- Sep 2016
The glimpse of the steamboat had for some reason filled those savages with un-restrained grief.
I researched the similarities between Heart of Darkness and Apocalypse Now, since the movie is said to be based off of the book, and I found that there is essentially two things in common. First, there is a character named Kurtz in both stories. Second, the representation of the natives was almost identical, even though they were from two different places. The natives in Apocalypse Now are exactly like Conrad described them in Heart of Darkness. However, the natives were much more savage in the movie, as you can see in the photo I've attached of them about to slaughter a cow. Other than that, the book and the movie are completely different.
They had started two days before in a sudden hurry up the river with the manager on board, in charge of some volun-teer skipper, and before they had been out three hours they tore the bottom out of her on stones, and she sank near the south bank.
I think the purpose behind using names such as "the manager" is to keep the reader from developing any attachment or any way to connect with these characters, as well as a way for Marlowe to not really associate himself. It's easier for people to disassociate themselves when there isn't a name or a face connected to the person, so Marlowe doesn't have to connect with someone who is treating the natives as savages.
But there was in it one riv-er especially, a mighty big river, that you could see on the map, resembling an immense snake uncoiled, with its head in the sea, its body at rest curving afar over a vast country, and its tail lost in the depths of the land.
When doing research for the presentation I found out that Conrad had grown up in a religious family but wasn't exactly religious himself. I think he describes the river as a snake, and continues to throughout the book to symbolize how humans are tempted and evil to one another, and how the white men are treating the natives as though they are savages.
Hadn’t he said he wanted only justice? But I couldn’t. I could not tell her. It would have been too dark—too dark altogether....’
In this passage, Marlow decides it is better to lie about what Kurtz's actual last words were ("the horror, the horror!"), in place of telling his mistress they were "[her] name".
This is interesting, in that just earlier he was extremely prejudiced against his fellow countrymen for "not possibly [knowing] the things [he] knew", just because they had not seen what he had seen. Yet now, he feels it would be too dark for him to tell Kurtz's mistress the truth, and instead lies. It is likely this guilt only adds another dark and gloomy change onto his already cynical personality after his experiences.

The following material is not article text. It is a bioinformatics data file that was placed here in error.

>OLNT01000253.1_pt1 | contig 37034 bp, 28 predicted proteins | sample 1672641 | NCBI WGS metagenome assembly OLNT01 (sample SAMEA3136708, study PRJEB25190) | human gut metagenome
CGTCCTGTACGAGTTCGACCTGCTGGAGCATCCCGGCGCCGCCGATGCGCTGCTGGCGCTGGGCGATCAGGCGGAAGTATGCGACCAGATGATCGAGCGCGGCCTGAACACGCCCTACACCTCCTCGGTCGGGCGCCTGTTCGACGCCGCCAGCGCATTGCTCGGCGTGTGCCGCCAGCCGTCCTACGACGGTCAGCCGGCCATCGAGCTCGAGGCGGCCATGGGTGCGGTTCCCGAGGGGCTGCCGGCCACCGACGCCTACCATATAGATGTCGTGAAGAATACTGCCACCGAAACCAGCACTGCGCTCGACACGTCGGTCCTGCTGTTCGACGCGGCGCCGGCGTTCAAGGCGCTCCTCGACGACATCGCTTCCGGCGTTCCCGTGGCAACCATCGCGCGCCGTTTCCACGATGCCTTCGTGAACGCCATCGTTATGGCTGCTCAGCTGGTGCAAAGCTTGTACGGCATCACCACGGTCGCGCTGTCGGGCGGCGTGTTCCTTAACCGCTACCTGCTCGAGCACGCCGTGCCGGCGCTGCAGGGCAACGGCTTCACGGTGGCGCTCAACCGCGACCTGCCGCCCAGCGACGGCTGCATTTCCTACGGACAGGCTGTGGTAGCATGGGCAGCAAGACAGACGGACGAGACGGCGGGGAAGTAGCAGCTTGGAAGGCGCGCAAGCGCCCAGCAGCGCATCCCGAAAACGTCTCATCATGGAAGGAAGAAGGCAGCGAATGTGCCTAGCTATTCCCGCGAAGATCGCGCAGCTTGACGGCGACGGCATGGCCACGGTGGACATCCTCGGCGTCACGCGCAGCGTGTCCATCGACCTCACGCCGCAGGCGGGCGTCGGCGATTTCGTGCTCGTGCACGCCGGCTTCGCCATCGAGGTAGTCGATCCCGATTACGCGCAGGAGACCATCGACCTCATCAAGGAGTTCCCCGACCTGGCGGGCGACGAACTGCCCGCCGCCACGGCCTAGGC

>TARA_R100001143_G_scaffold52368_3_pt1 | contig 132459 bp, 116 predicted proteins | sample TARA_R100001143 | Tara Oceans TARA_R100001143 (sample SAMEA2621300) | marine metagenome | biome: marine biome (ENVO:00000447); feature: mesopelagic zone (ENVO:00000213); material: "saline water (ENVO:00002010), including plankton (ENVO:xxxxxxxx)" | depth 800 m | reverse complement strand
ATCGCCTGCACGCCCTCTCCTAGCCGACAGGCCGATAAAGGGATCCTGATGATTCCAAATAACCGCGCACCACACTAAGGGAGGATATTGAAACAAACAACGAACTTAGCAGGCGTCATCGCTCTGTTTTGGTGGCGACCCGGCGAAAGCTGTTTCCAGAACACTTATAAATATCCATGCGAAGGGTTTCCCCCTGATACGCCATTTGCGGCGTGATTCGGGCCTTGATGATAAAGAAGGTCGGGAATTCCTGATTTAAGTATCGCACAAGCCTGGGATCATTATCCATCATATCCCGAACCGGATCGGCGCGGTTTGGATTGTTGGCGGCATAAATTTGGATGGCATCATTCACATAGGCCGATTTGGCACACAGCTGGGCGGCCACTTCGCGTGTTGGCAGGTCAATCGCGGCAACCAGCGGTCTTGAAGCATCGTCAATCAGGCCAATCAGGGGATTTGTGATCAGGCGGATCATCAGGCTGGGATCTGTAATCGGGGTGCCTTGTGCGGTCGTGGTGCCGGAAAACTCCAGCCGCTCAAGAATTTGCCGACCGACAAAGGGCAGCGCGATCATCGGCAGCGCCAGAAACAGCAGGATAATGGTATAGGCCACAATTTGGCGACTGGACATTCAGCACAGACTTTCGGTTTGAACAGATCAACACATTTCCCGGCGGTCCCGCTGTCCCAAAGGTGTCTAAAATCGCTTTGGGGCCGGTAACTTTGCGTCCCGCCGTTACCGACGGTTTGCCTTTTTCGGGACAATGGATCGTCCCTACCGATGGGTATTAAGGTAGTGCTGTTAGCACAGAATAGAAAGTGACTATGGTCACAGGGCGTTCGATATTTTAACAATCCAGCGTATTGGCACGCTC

I found myself back in the sepulchral city resenting the sight of people hurrying through the streets to filch a little money from each other, to devour their infamous cookery, to gulp their unwhole-some beer, to dream their insignificant and silly dreams. They trespassed upon my thoughts. They were intruders whose knowledge of life was to me an irritating pretence, because I felt so sure they could not possibly know the things I knew. Their bearing, which was simply the bear-ing of commonplace individuals going about their business in the assurance of perfect safety, was offensive to me like the outrageous flauntings of folly in the face of a danger it is unable to comprehend. I had no particular desire to en-lighten them, but I had some difficulty in restraining myself from laughing in their faces so full of stupid importance.
In this passage, Marlow finds himself back in Europe, from whence he came, but with a different outlook. He has developed a sort of superiority complex, stating that they could "not possibly know the things I knew", and how he "had some difficulty in restraining [himself] from laughing in their faces so full of stupid importance". He has been changed by his experiences in a foreign land, but they made him worse, not better. In the place of his joyous excitement that triggered his departure, he now has cynical condescension and a dark sadness about him.
On another note, this is an example of the Hero's Journey Trope, in which a main character departs from his familiar land, has adventures and survives in the unfamiliar land, and then returns to his familiar land with new knowledge and character change(TV Tropes). http://static.tvtropes.org/pmwiki/pub/images/heros_journey4_8462.png
"The Hero's Journey - TV Tropes." TV Tropes. N.p., 10 Aug. 2016. Web. 01 Sept. 2016.